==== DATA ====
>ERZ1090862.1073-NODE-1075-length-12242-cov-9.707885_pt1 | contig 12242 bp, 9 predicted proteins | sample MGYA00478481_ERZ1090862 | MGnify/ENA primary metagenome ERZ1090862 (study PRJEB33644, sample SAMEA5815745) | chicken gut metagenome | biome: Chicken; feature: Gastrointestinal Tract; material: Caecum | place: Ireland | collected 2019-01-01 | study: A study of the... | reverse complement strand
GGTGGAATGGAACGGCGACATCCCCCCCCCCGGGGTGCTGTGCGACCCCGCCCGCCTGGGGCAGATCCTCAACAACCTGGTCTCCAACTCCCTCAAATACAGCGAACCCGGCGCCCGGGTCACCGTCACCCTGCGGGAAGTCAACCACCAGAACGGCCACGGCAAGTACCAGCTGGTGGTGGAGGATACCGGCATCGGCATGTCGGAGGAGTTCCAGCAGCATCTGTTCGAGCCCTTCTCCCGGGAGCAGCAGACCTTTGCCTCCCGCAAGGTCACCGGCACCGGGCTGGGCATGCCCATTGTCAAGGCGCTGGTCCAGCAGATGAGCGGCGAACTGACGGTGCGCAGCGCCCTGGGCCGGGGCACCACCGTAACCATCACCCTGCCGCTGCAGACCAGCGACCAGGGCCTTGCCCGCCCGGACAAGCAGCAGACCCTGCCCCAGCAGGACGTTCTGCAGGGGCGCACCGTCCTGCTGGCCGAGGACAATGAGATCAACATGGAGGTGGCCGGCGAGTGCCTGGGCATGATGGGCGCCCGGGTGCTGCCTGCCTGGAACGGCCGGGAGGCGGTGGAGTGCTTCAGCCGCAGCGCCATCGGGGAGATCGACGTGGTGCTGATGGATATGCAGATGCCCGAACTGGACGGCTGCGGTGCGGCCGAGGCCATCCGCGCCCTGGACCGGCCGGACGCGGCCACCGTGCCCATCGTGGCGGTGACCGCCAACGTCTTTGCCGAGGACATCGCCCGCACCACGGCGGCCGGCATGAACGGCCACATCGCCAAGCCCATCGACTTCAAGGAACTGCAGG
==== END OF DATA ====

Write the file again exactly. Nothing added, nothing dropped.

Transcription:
>ERZ1090862.1073-NODE-1075-length-12242-cov-9.707885_pt1 | contig 12242 bp, 9 predicted proteins | sample MGYA00478481_ERZ1090862 | MGnify/ENA primary metagenome ERZ1090862 (study PRJEB33644, sample SAMEA5815745) | chicken gut metagenome | biome: Chicken; feature: Gastrointestinal Tract; material: Caecum | place: Ireland | collected 2019-01-01 | study: A study of the... | reverse complement strand
GGTGGAATGGAACGGCGACATCCCCCCCCCCGGGGTGCTGTGCGACCCCGCCCGCCTGGGGCAGATCCTCAACAACCTGGTCTCCAACTCCCTCAAATACAGCGAACCCGGCGCCCGGGTCACCGTCACCCTGCGGGAAGTCAACCACCAGAACGGCCACGGCAAGTACCAGCTGGTGGTGGAGGATACCGGCATCGGCATGTCGGAGGAGTTCCAGCAGCATCTGTTCGAGCCCTTCTCCCGGGAGCAGCAGACCTTTGCCTCCCGCAAGGTCACCGGCACCGGGCTGGGCATGCCCATTGTCAAGGCGCTGGTCCAGCAGATGAGCGGCGAACTGACGGTGCGCAGCGCCCTGGGCCGGGGCACCACCGTAACCATCACCCTGCCGCTGCAGACCAGCGACCAGGGCCTTGCCCGCCCGGACAAGCAGCAGACCCTGCCCCAGCAGGACGTTCTGCAGGGGCGCACCGTCCTGCTGGCCGAGGACAATGAGATCAACATGGAGGTGGCCGGCGAGTGCCTGGGCATGATGGGCGCCCGGGTGCTGCCTGCCTGGAACGGCCGGGAGGCGGTGGAGTGCTTCAGCCGCAGCGCCATCGGGGAGATCGACGTGGTGCTGATGGATATGCAGATGCCCGAACTGGACGGCTGCGGTGCGGCCGAGGCCATCCGCGCCCTGGACCGGCCGGACGCGGCCACCGTGCCCATCGTGGCGGTGACCGCCAACGTCTTTGCCGAGGACATCGCCCGCACCACGGCGGCCGGCATGAACGGCCACATCGCCAAGCCCATCGACTTCAAGGAACTGCAGG